Another week, another Trump press conference, although entertaining for many it may be worrying for many others. What has that got to do with my Friday note you ask? On reflection, this week has been dominated by the need to think differently about the way we communicate effectively so that messages, whether good or bad, are understood.
So many of us think we are good communicators, and that might be true, but what we don’t really consider is how the other person receives that communication and invariably what we thought we had communicated for one reason or another hasn’t been heard.
Many years ago as part of my own personal development I did some work on communication because I had a view that for one reason or another my communication wasn’t transferring to others in an effective manner. The individual working with me, described communication as like a hand of cards and there were four styles -Helper, Mixer, Driver and Planner. As with many things we all have a preferred style of communicating. The problem comes when the recipients of the communication have a different communication style and it is because we really don’t understand the other person’s style that communication gets lost. In essence to be an effective communicator you have to change your style to suit the person or people you are speaking too, to ensure that the recipients of your communication receive the message and act upon it. Interestingly, we all have a preferred style but also that style changes when we are under pressure, this means we need to spend time understanding how we communicate in different circumstances and different forums.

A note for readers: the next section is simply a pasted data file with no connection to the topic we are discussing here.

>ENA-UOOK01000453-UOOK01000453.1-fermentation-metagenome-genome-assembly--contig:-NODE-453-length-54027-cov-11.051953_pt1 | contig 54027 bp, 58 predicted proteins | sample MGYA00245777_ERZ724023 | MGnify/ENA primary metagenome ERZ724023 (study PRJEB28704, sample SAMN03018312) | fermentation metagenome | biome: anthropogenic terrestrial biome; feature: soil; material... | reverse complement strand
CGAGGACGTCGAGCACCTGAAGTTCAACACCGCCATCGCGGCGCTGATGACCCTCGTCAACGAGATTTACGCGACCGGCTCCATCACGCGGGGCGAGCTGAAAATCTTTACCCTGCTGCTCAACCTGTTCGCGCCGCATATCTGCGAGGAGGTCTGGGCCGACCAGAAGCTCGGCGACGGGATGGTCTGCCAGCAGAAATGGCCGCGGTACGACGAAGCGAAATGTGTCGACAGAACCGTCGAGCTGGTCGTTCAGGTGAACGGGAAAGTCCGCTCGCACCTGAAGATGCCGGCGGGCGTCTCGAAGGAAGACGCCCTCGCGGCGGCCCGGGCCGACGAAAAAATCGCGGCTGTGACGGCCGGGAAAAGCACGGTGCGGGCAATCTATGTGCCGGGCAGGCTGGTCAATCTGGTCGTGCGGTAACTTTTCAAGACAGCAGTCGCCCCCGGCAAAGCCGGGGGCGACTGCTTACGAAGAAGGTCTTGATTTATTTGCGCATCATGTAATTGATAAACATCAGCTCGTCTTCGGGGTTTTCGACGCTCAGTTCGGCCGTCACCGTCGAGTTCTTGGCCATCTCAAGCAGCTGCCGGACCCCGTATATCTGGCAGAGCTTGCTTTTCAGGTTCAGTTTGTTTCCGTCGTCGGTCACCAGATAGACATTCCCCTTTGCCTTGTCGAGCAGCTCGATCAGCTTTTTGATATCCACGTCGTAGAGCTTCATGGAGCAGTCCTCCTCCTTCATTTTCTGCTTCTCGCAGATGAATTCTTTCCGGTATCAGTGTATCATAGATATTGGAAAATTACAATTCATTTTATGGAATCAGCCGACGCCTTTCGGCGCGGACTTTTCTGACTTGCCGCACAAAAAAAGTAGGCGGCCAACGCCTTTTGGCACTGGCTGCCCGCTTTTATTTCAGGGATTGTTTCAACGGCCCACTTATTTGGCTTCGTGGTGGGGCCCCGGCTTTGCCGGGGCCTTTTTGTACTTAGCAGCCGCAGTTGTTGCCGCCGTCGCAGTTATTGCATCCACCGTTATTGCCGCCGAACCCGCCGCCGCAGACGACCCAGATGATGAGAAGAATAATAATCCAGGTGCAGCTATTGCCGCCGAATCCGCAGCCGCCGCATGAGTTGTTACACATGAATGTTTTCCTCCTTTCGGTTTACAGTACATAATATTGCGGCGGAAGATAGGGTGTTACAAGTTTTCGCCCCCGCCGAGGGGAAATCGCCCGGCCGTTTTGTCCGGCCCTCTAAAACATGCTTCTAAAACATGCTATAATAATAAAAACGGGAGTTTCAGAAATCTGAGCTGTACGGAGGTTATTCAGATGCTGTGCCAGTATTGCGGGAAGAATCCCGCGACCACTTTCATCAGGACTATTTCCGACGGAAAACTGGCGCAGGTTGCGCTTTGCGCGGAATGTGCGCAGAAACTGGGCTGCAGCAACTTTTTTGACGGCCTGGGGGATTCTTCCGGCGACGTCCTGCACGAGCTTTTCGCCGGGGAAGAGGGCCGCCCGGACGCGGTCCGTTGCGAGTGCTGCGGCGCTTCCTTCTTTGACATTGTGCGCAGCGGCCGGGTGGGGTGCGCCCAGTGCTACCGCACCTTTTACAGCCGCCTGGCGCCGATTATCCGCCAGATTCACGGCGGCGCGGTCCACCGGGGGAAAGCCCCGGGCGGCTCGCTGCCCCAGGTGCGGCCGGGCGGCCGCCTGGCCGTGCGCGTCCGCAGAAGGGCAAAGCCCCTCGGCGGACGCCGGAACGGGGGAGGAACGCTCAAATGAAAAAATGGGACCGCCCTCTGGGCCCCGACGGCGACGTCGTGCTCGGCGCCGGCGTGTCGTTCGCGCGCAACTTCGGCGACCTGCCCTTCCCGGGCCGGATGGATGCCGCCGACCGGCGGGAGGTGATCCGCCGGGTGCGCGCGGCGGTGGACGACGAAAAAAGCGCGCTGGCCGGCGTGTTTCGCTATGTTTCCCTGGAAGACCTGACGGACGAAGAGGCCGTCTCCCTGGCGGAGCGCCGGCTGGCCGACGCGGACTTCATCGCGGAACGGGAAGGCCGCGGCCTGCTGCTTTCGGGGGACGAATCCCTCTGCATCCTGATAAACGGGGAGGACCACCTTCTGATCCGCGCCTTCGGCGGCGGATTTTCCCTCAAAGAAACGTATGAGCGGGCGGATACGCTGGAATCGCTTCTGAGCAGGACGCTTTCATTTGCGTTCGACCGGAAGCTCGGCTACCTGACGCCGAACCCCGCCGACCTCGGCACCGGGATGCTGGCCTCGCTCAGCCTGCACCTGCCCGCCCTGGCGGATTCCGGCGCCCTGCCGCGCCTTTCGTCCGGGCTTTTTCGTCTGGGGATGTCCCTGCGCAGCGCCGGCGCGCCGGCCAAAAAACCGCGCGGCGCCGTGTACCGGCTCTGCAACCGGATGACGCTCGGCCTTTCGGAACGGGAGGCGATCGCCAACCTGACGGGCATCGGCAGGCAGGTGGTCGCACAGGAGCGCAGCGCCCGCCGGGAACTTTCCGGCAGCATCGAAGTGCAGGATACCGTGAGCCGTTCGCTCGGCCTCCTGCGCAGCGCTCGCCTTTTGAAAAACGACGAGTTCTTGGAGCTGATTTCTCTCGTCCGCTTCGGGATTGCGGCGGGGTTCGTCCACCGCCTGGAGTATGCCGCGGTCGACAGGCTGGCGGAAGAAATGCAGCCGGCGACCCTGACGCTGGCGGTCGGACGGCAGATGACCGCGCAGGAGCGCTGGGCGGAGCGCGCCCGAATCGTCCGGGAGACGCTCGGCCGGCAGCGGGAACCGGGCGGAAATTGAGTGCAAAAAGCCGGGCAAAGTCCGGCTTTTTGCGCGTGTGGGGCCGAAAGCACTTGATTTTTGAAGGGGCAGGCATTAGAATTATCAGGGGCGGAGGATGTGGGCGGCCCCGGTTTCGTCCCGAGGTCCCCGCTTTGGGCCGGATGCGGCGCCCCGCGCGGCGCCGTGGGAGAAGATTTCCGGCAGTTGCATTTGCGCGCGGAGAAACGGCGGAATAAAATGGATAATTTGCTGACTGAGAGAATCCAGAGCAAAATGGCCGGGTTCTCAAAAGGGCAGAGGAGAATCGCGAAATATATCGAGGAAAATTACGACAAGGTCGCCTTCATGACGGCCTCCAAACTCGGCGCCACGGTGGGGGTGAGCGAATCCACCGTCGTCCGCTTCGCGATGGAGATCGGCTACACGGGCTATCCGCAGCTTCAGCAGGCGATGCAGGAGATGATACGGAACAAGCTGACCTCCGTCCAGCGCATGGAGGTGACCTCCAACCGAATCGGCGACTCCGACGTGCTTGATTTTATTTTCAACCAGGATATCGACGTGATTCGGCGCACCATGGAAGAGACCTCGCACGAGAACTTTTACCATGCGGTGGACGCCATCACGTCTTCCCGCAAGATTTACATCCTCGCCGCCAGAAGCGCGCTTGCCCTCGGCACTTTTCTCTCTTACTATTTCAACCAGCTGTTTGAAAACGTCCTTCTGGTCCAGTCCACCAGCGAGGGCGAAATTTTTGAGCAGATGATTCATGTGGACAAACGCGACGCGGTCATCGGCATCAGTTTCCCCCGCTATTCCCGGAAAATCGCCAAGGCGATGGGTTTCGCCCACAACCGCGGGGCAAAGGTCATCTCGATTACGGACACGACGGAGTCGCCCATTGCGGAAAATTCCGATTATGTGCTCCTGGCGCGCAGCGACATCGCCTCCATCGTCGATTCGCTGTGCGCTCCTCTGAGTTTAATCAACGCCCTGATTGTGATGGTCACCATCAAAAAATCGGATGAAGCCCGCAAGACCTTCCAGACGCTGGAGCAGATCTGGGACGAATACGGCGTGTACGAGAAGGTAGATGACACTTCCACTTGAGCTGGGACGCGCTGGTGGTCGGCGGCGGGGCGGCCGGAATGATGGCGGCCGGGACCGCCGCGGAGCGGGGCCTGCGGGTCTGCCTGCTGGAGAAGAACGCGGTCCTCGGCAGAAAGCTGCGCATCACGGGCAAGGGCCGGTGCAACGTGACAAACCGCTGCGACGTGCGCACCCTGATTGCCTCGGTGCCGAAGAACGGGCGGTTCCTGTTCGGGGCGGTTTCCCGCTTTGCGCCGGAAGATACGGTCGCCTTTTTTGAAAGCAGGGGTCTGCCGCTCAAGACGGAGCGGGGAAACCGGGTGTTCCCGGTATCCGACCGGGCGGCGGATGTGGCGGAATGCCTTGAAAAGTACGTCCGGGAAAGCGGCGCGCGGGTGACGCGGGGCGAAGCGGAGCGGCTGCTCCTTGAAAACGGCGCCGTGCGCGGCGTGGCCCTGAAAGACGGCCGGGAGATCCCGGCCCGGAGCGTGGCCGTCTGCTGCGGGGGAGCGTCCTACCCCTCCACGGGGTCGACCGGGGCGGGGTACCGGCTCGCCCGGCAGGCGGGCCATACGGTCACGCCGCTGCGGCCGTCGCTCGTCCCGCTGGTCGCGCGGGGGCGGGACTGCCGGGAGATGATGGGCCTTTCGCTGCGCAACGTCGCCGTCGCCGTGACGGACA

This week communication has been at the forefront of my mind. Many of you will know I am the Senior Responsible Officer for the Communications and Engagement workstream within the STP (some of you will be asking why or how). The work that has been undertaken by the group is a good start but what we haven’t done is built a narrative about the benefits of any proposed changes outlined in the STP that gives a balance to the debate. This will be obvious to many of you but the reality is that building a narrative takes time, effort and resource. On Thursday I presented a paper to the Health and Care Transformation Board on what I thought was required to move the STP forward in this area. I was surprised by the reaction and what was clear was that although leaders understand the need for good communications and engagement they significantly undervalue what is needed to be successful. My reflection on this is that we have to work harder at highlighting the significant work that is needed if we are to transform the system on communicating and engaging with the public.
Finally remember this saying “if you said it, but the person hasn’t heard it, you haven’t said it” at least that’s what I am told.